Time to get together with the family...

Time to get together with the family…

Go ahead, read it and you just might have a happier holiday. I hope so!

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Get the behavior you want without being the parent you hate

December 10, 2014

My name is Annie Fox and I endorse this book!

I’m Annie Fox and I approve this message!

I read lots of parenting books, but only recommend the top notch. That means they deliver pragmatic advice in small, well-organized, chunks of digestible wisdom. No big chunks, please. Who’s got the time? It helps a lot if the book’s tone is so engaging I can imagine the author talking to me over a cup of coffee. Also, it’s a good thing if the descriptions of parent-child interactions are so spot-on I’m chuckling and misting over throughout. (Yes, a good parenting book is as likely to make me cry as it is to have me laughing and calling out to David, “Sweetie, you’ve gotta hear this!”)  Added requirement for any great parenting book: I have to learn something new. Not so easy because, as I said, I read loads of them.

For all the above reasons, I’m happy to recommend Dr. Deborah Gilboa’s latest book, Get the Behavior You Want Without Being the Parent You Hate. Before I tell you what I learned, let me tell you who needs this book – Any parent who has ever wondered if there’s a better way to get your child to:

1. Brush his/her teeth

2. Get along better with siblings

3. Quit whining about being “booooorrrrreeeed” and learn to manage their free time creatively

4. Do something you require without your constant nagging

… plus fifty other things that kids need to learn in order to be become respectful, responsible, and resilient young adults.

Dr. Gilboa, aka @AskDocG, is a practicing family physician, and a parenting expert. She’s also the mom of four boys who,  have apparently brought her to edge of sanity more than once. In the book’s introduction she admits that she has “nagged, yelled at, threatened, and guilted my children to try to get them to behave well. Not all of the time, and usually not on purpose, but, just like many parents, I’ve done all this and more. Not only do I feel really horrible about it afterwards, but (and here is the kicker) it doesn’t work.” So you see, Doc G is also honest, humble and funny. What’s not to like?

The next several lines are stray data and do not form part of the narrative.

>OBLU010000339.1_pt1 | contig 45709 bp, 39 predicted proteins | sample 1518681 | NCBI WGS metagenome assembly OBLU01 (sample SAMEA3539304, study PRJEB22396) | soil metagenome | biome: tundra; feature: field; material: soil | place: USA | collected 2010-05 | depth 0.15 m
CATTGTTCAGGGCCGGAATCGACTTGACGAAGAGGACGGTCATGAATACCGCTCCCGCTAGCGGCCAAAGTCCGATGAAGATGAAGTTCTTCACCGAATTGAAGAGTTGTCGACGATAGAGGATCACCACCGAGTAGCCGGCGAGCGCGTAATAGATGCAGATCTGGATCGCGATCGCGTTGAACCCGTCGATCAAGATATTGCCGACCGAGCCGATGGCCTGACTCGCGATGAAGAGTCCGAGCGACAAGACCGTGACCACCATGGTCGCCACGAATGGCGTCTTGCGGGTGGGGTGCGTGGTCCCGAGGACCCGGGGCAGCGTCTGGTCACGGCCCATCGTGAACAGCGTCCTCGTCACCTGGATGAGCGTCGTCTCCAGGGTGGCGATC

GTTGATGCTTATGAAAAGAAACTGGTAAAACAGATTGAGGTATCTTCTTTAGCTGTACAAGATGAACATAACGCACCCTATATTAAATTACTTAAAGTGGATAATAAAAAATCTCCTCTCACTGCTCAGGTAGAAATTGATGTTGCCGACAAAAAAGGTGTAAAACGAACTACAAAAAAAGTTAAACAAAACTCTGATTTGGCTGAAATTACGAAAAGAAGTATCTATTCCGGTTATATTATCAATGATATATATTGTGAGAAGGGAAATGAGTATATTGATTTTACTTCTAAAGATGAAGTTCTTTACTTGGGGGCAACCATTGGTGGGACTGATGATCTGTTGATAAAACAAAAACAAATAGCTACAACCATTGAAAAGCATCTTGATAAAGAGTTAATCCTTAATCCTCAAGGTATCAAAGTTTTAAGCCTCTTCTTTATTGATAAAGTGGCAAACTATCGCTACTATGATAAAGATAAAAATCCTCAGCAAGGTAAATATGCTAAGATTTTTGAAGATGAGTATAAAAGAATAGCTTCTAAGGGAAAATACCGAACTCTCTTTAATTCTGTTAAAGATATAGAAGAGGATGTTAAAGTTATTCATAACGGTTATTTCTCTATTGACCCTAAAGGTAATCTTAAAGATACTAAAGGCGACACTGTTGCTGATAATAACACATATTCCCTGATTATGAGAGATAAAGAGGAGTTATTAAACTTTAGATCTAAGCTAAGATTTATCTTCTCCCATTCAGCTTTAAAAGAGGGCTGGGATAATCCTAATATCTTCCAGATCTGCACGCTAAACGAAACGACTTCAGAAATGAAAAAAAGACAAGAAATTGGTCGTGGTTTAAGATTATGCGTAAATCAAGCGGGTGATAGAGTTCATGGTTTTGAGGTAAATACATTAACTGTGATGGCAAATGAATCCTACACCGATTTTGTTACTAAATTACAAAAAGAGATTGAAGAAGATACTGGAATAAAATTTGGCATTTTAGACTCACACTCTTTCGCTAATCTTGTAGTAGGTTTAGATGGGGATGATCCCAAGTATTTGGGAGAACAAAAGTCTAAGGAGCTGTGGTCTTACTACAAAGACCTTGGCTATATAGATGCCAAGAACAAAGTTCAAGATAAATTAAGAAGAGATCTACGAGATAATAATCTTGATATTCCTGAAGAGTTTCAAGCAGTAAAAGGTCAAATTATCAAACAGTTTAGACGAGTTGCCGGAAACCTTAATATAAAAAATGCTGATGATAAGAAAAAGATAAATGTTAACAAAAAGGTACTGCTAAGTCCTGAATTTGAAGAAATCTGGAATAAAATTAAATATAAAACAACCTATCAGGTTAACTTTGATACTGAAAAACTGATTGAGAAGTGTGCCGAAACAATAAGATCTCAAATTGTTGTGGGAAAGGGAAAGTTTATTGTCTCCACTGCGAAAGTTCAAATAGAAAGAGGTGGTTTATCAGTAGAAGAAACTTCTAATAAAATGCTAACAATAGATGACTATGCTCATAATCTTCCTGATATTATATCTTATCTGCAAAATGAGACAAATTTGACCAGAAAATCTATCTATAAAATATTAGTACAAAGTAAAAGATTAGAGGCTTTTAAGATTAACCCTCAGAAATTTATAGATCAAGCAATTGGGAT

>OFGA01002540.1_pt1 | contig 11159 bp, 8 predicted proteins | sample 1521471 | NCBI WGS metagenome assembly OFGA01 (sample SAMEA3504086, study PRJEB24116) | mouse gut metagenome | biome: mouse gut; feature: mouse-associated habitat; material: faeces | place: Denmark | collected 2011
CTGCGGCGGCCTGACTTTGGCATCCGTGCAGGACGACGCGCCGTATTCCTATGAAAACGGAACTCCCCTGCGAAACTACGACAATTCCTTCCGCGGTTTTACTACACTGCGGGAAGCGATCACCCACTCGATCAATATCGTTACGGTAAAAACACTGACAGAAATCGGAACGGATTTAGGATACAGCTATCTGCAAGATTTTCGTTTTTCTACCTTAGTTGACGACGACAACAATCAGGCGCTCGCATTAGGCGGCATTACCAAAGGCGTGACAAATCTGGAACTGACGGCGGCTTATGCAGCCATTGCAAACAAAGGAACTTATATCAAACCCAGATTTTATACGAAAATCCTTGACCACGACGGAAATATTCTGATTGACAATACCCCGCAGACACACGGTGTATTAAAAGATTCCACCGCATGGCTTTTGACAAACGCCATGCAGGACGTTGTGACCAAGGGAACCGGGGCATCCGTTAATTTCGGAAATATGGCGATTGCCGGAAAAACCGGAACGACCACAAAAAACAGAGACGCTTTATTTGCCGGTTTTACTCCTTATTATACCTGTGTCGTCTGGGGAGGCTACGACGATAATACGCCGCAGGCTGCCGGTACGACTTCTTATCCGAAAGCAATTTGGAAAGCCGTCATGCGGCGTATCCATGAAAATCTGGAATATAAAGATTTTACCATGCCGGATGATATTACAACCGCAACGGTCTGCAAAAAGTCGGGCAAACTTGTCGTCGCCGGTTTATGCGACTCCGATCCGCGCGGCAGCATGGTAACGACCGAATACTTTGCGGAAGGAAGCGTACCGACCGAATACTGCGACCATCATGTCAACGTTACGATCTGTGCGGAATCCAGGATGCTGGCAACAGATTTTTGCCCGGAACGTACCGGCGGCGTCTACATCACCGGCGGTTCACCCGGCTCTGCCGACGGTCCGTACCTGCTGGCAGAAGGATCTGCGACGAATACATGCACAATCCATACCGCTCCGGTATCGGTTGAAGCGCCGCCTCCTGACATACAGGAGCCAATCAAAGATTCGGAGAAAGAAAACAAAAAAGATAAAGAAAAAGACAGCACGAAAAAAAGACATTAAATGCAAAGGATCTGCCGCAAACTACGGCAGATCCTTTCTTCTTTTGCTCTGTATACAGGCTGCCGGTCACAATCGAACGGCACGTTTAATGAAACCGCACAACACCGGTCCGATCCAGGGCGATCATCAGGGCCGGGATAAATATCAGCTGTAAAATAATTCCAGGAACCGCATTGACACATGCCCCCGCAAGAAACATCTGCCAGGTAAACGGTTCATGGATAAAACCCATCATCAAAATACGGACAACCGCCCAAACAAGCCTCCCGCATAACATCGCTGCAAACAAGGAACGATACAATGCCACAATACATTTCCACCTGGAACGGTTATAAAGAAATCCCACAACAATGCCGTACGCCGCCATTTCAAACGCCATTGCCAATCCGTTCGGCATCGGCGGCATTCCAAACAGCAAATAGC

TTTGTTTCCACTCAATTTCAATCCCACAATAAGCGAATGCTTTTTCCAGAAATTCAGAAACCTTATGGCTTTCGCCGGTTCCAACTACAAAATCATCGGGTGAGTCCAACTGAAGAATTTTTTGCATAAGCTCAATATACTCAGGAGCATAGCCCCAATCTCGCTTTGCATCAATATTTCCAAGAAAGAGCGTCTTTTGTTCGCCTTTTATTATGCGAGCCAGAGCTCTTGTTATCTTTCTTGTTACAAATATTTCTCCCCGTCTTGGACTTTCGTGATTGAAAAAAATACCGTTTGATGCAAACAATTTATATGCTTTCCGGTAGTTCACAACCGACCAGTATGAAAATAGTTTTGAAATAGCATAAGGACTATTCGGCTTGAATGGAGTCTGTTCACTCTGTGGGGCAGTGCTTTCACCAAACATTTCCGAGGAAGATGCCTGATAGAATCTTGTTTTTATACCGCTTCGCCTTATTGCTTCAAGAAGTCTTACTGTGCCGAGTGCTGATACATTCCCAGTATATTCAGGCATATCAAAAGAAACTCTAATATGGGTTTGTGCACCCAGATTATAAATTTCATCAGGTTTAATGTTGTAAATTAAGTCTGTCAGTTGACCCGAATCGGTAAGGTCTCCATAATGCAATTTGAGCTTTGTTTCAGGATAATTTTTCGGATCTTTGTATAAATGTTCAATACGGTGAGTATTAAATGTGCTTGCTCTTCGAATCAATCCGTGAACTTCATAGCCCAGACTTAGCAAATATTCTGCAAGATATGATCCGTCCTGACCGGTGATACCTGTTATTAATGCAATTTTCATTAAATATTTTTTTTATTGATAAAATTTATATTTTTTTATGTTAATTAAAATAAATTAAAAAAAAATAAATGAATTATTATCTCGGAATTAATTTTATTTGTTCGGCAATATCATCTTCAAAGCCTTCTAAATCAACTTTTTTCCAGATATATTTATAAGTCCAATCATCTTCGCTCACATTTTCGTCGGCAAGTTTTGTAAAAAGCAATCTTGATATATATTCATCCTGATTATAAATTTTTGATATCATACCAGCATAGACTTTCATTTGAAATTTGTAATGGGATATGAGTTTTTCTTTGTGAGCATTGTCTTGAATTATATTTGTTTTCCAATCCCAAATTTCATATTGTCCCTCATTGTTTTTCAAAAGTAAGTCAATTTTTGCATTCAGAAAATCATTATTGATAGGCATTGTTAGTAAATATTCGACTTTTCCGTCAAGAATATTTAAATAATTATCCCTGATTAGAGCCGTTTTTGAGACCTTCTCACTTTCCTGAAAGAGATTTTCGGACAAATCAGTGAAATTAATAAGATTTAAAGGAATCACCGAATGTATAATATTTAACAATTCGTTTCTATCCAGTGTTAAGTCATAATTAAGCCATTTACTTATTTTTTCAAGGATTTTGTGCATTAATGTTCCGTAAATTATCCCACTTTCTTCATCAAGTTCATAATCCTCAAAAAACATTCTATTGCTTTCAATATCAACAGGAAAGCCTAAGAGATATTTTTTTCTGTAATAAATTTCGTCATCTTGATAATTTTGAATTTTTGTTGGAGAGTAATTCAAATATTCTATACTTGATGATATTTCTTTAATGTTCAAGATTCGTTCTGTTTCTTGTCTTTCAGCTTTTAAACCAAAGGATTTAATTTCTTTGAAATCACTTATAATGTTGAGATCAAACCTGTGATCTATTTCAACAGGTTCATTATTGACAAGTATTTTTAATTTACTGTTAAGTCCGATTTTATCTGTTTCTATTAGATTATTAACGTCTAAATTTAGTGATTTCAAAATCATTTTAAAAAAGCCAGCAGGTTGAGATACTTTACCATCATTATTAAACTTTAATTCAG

Listen to my podcast interview with Doc G.

As for what I learned from Get the Behavior You Want… it came from section 5: What you do is more important than what you feel. Think about it for a minute. Most of the time we mindful parents do our best to get our children in touch with their feelings. “How do you feel now, sweetheart?” “And how did what he said this morning make you feel?” “How do you think you’ll feel about that tomorrow?” The message to kids: how they feel is pretty much the most important thing. Doc G points out that feelings are important, but they should not be accepted as an excuse for poor behavior. Something parents do all the time!

We do it when we say, “Oh, she’s just in a bad mood.” “He’s had a hard day.” “She’s overtired.” Doc G teaches that we need to help our kids become accountable for their behavior. And we can accomplish that by empathizing with our kids’ feelings (“I understand why that made you angry….”) while still sticking with our standards of behavior (“….but biting is totally unacceptable in this family. And here’s the consequence for the doing it…”)

It’s not always easy for an unhappy, overtired child to accept responsibility for his or her actions, but parenting is all about clear standards and consistent responses, isn’t it?

Thanks, Doc G!

Try making this shift in the way you deal with unacceptable behavior from your kids and let me know how it goes.

 

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We need uncomfortable schools

July 28, 2014

Feeling uncomfortable? Now use it for good.

Feeling uncomfortable? Now use it for good.

As we approach the beginning of the new school year, my heart goes out to the kids who are dreading it. They are usually the ones who had to wade through more than their share of social garbage last term. Hopefully they got a needed reprieve during the summer. But they’ve got to go back and most of them (and their parents and teachers) are probably not looking forward to the inevitable crapola (online and off).

Being in the prevention business, I’m always working on ways to make schools more compassionate. Here’s my latest contribution… just a reminder… adapted from the Charter for Compassion’s call to action for cities.

A compassionate school is an uncomfortable school!
Uncomfortable when anyone is threatened, harassed, or made to feel less than.
Uncomfortable when every child isn’t treated with respect by every teacher and every other student.
Uncomfortable when every student isn’t given rich opportunities to grow intellectually, creatively, and emotionally.
Uncomfortable when, as a school community, we don’t treat each other as we want to be treated.

A compassionate school knows uncomfortable feelings aren’t worth zippo, if they don’t trigger action. So a compassionate school recognizes the discomfort and immediately works for change with the full leadership and commitment of all administrators and teachers. With adult leadership, students learn how they too can become change agents. Because, whether students admit it or not, they desperately want their school to be a place where every kid is treated with respect. Every one.

Got it? Good. Now go make your kid’s school really uncomfortable. We’re in this together.